Such a Fun Age
By: Kiley Reid
This book has been on my radar for a while and I finally decided to pick it up and give it a go and I’m very glad I did.
It’s a strong debut with great character work (my fav) and opens things up for some very meaningful discussions. It’s not perfect but it makes me really excited to see what Reid does next.
One night after getting an emergency call from her frazzled boss young nanny Emira takes her charge to a ritzy grocery store where she’s promptly stopped by a security guard, alerted by a noisy customer, young Briar is white and Emira black so the security guard thinks she was kidnapped.
Thus starts our story. Emira is definitely the best character. She’s likable and relatable as she doesn’t really know what she wants to do with her life. She’s a great nanny and loves the kid but also feels pressure to begin an adult life (or at least find a job with benefits). Alix, her boss, is a social media influencer who basically made a career asking for nice things and than reviewing them and parlayed that into huge success.
Alix is also lonely and lost and what better project to take on than befriending and helping her young nanny find her way. Whether Emira wants her friendship or her help. Alix only goes into further overdrive when she objects to Emira’s boyfriend and things spin out of control from there.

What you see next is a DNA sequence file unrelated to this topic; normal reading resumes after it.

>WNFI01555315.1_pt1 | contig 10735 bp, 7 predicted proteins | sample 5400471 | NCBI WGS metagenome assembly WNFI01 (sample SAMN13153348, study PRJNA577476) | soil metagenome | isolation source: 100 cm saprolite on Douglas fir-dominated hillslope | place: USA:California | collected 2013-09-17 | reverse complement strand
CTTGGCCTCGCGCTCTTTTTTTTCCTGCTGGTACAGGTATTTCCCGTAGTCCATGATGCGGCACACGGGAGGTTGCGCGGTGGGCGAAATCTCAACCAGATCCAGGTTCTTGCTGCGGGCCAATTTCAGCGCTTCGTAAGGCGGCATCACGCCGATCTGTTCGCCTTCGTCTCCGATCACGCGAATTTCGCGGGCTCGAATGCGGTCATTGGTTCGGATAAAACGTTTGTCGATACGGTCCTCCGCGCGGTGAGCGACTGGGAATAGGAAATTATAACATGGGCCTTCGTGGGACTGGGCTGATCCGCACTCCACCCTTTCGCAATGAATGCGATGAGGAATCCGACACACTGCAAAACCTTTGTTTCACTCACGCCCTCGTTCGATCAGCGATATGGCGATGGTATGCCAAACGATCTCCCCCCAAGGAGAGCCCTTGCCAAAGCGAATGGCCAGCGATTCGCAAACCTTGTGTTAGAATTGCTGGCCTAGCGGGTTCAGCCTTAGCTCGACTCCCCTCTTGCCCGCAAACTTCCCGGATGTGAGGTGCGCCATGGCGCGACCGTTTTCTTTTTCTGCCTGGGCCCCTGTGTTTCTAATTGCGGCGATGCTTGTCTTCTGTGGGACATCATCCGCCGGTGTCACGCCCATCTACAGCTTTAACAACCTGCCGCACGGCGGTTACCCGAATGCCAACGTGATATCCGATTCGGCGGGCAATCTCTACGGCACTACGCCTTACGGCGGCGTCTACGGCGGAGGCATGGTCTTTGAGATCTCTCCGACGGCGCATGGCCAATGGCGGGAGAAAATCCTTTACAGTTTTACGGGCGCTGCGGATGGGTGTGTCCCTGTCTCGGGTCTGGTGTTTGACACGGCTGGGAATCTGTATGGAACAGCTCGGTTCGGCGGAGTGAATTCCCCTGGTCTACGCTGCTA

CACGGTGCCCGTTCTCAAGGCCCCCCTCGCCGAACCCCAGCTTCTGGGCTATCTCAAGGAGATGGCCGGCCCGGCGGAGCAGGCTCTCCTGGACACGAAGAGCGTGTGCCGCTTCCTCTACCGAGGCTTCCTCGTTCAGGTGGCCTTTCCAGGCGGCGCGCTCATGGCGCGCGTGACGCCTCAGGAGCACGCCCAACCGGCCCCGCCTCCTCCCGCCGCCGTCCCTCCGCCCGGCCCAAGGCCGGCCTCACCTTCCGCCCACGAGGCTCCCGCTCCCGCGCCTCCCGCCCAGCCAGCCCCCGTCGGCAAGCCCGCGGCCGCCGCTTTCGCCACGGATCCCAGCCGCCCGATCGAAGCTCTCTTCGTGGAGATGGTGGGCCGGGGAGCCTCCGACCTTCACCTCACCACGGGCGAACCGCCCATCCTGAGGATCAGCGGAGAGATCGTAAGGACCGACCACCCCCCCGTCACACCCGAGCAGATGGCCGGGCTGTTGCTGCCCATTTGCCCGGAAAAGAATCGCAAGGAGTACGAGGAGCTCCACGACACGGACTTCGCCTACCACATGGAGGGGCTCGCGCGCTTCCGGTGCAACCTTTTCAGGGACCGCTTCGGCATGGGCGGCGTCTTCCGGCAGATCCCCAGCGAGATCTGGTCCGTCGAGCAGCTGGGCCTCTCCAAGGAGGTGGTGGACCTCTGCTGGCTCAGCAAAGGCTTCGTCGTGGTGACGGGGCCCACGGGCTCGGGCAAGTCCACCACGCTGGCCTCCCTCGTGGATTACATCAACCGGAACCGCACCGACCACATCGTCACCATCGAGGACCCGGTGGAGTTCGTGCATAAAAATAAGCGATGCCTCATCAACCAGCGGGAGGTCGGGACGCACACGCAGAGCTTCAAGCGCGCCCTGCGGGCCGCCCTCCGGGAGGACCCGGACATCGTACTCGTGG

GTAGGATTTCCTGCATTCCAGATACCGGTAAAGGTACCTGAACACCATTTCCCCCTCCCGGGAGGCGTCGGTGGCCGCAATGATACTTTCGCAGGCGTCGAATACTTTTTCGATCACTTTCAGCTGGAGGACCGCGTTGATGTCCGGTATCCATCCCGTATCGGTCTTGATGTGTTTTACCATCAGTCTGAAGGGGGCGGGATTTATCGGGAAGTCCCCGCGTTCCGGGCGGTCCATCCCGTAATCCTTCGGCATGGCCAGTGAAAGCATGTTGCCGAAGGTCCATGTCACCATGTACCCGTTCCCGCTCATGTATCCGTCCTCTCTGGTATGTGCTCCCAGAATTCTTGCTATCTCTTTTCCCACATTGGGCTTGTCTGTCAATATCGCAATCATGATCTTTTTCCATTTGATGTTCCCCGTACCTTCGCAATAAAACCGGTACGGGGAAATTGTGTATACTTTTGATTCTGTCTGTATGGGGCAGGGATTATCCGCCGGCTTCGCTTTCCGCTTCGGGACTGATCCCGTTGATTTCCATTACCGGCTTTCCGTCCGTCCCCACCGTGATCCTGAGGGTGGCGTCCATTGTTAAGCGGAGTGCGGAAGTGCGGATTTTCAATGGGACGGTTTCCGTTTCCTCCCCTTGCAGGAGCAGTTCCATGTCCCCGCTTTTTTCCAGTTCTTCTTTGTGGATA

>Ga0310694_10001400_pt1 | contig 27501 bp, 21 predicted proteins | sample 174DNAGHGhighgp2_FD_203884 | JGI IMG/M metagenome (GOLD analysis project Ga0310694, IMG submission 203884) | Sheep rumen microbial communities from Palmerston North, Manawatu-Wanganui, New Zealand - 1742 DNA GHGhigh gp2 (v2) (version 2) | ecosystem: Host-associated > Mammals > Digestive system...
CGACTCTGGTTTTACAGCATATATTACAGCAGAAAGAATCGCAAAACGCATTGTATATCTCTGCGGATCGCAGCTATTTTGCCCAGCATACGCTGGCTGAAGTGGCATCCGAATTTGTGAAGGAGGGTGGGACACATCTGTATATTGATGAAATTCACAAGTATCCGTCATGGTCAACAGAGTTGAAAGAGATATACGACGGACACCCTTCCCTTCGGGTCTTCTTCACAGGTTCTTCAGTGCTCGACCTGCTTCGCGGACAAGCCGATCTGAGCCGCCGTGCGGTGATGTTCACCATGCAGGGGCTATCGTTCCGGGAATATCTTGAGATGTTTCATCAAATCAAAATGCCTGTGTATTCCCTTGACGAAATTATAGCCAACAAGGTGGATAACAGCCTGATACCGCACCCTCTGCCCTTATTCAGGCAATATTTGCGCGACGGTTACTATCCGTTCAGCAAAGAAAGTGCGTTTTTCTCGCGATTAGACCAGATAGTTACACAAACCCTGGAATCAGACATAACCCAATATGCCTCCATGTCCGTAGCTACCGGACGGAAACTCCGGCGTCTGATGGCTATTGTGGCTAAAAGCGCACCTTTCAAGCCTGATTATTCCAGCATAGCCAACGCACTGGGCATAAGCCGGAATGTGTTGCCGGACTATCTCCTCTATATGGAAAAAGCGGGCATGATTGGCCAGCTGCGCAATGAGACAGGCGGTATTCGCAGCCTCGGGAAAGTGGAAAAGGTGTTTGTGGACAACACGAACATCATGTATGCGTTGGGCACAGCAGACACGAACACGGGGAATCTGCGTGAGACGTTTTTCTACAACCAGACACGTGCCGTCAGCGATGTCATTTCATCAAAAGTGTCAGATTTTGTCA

This book makes some excellent points about false allyship and patting yourself on the back for helping people while at heart those ideas and your help are still born from a vein of racism and not really all that helpful to begin with. And I liked that it showed you the everyday things. For instance at one point Emira calls out her white boyfriend for making a big show of helping out the catering staff at a party. As she points out he’s doing it for himself, making the staff feel awkward and it’s going over the heads of the people with whom he’s really directing the gesture.
I also really liked the ending of the book.
My only real issue with the book was having two of the characters have a prior unpleasant connection before meeting that very much influences the story and I thought kind of muddled it a bit. But then again people are nuanced and messy all around and I’m not sure you can ever really remove someone’s history from the equation. So while I may think it would have been better to go a different way it still worked.
It’s a book with a lot of important things to talk about that somehow also manages to be a really good “summer” read in that its easy to lose yourself in and moves rather quickly once you do.